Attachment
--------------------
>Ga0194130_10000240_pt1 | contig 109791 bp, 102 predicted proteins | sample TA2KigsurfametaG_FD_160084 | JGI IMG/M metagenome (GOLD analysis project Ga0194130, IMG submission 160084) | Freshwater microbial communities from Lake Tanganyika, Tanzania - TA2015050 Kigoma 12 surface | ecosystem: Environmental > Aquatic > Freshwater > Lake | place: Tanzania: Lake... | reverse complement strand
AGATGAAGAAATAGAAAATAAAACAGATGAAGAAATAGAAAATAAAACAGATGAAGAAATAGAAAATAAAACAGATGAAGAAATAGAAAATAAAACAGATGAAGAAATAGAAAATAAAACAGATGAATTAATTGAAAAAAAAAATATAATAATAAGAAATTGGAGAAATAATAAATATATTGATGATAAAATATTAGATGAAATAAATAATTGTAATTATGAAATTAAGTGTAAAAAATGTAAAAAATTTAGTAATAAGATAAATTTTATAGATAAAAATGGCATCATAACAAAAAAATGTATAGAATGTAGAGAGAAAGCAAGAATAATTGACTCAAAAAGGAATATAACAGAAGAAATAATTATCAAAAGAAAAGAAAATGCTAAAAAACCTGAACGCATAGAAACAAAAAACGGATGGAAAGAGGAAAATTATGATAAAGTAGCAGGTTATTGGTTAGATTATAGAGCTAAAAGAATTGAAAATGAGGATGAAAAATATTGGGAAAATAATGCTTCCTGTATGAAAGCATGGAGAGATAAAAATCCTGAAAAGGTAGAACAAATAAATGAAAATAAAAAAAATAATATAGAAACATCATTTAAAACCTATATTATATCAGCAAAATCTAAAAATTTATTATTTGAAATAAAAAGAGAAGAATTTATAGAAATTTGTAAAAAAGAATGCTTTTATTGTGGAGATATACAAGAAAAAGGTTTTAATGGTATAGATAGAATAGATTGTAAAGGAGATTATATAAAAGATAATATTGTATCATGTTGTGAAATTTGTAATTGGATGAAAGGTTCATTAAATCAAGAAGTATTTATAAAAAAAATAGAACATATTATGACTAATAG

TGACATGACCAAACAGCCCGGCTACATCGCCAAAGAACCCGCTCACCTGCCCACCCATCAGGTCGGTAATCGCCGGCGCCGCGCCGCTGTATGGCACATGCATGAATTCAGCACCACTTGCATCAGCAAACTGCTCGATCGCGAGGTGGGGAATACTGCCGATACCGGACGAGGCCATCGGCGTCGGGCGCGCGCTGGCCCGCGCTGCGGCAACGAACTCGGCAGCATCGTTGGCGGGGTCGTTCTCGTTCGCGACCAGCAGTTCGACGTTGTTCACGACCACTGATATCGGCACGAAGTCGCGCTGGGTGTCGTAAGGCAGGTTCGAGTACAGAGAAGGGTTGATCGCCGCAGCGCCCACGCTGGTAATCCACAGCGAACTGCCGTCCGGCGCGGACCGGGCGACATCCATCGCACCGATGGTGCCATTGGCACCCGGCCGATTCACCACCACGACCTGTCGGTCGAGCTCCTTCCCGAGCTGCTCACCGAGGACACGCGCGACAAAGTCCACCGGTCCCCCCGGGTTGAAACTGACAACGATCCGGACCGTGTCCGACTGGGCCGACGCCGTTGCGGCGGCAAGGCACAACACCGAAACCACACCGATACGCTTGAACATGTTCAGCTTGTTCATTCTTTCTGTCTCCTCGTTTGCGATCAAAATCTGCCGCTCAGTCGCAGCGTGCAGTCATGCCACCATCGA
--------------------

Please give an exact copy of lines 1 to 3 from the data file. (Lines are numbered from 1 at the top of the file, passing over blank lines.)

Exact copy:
>Ga0194130_10000240_pt1 | contig 109791 bp, 102 predicted proteins | sample TA2KigsurfametaG_FD_160084 | JGI IMG/M metagenome (GOLD analysis project Ga0194130, IMG submission 160084) | Freshwater microbial communities from Lake Tanganyika, Tanzania - TA2015050 Kigoma 12 surface | ecosystem: Environmental > Aquatic > Freshwater > Lake | place: Tanzania: Lake... | reverse complement strand
AGATGAAGAAATAGAAAATAAAACAGATGAAGAAATAGAAAATAAAACAGATGAAGAAATAGAAAATAAAACAGATGAAGAAATAGAAAATAAAACAGATGAAGAAATAGAAAATAAAACAGATGAATTAATTGAAAAAAAAAATATAATAATAAGAAATTGGAGAAATAATAAATATATTGATGATAAAATATTAGATGAAATAAATAATTGTAATTATGAAATTAAGTGTAAAAAATGTAAAAAATTTAGTAATAAGATAAATTTTATAGATAAAAATGGCATCATAACAAAAAAATGTATAGAATGTAGAGAGAAAGCAAGAATAATTGACTCAAAAAGGAATATAACAGAAGAAATAATTATCAAAAGAAAAGAAAATGCTAAAAAACCTGAACGCATAGAAACAAAAAACGGATGGAAAGAGGAAAATTATGATAAAGTAGCAGGTTATTGGTTAGATTATAGAGCTAAAAGAATTGAAAATGAGGATGAAAAATATTGGGAAAATAATGCTTCCTGTATGAAAGCATGGAGAGATAAAAATCCTGAAAAGGTAGAACAAATAAATGAAAATAAAAAAAATAATATAGAAACATCATTTAAAACCTATATTATATCAGCAAAATCTAAAAATTTATTATTTGAAATAAAAAGAGAAGAATTTATAGAAATTTGTAAAAAAGAATGCTTTTATTGTGGAGATATACAAGAAAAAGGTTTTAATGGTATAGATAGAATAGATTGTAAAGGAGATTATATAAAAGATAATATTGTATCATGTTGTGAAATTTGTAATTGGATGAAAGGTTCATTAAATCAAGAAGTATTTATAAAAAAAATAGAACATATTATGACTAATAG

TGACATGACCAAACAGCCCGGCTACATCGCCAAAGAACCCGCTCACCTGCCCACCCATCAGGTCGGTAATCGCCGGCGCCGCGCCGCTGTATGGCACATGCATGAATTCAGCACCACTTGCATCAGCAAACTGCTCGATCGCGAGGTGGGGAATACTGCCGATACCGGACGAGGCCATCGGCGTCGGGCGCGCGCTGGCCCGCGCTGCGGCAACGAACTCGGCAGCATCGTTGGCGGGGTCGTTCTCGTTCGCGACCAGCAGTTCGACGTTGTTCACGACCACTGATATCGGCACGAAGTCGCGCTGGGTGTCGTAAGGCAGGTTCGAGTACAGAGAAGGGTTGATCGCCGCAGCGCCCACGCTGGTAATCCACAGCGAACTGCCGTCCGGCGCGGACCGGGCGACATCCATCGCACCGATGGTGCCATTGGCACCCGGCCGATTCACCACCACGACCTGTCGGTCGAGCTCCTTCCCGAGCTGCTCACCGAGGACACGCGCGACAAAGTCCACCGGTCCCCCCGGGTTGAAACTGACAACGATCCGGACCGTGTCCGACTGGGCCGACGCCGTTGCGGCGGCAAGGCACAACACCGAAACCACACCGATACGCTTGAACATGTTCAGCTTGTTCATTCTTTCTGTCTCCTCGTTTGCGATCAAAATCTGCCGCTCAGTCGCAGCGTGCAGTCATGCCACCATCGA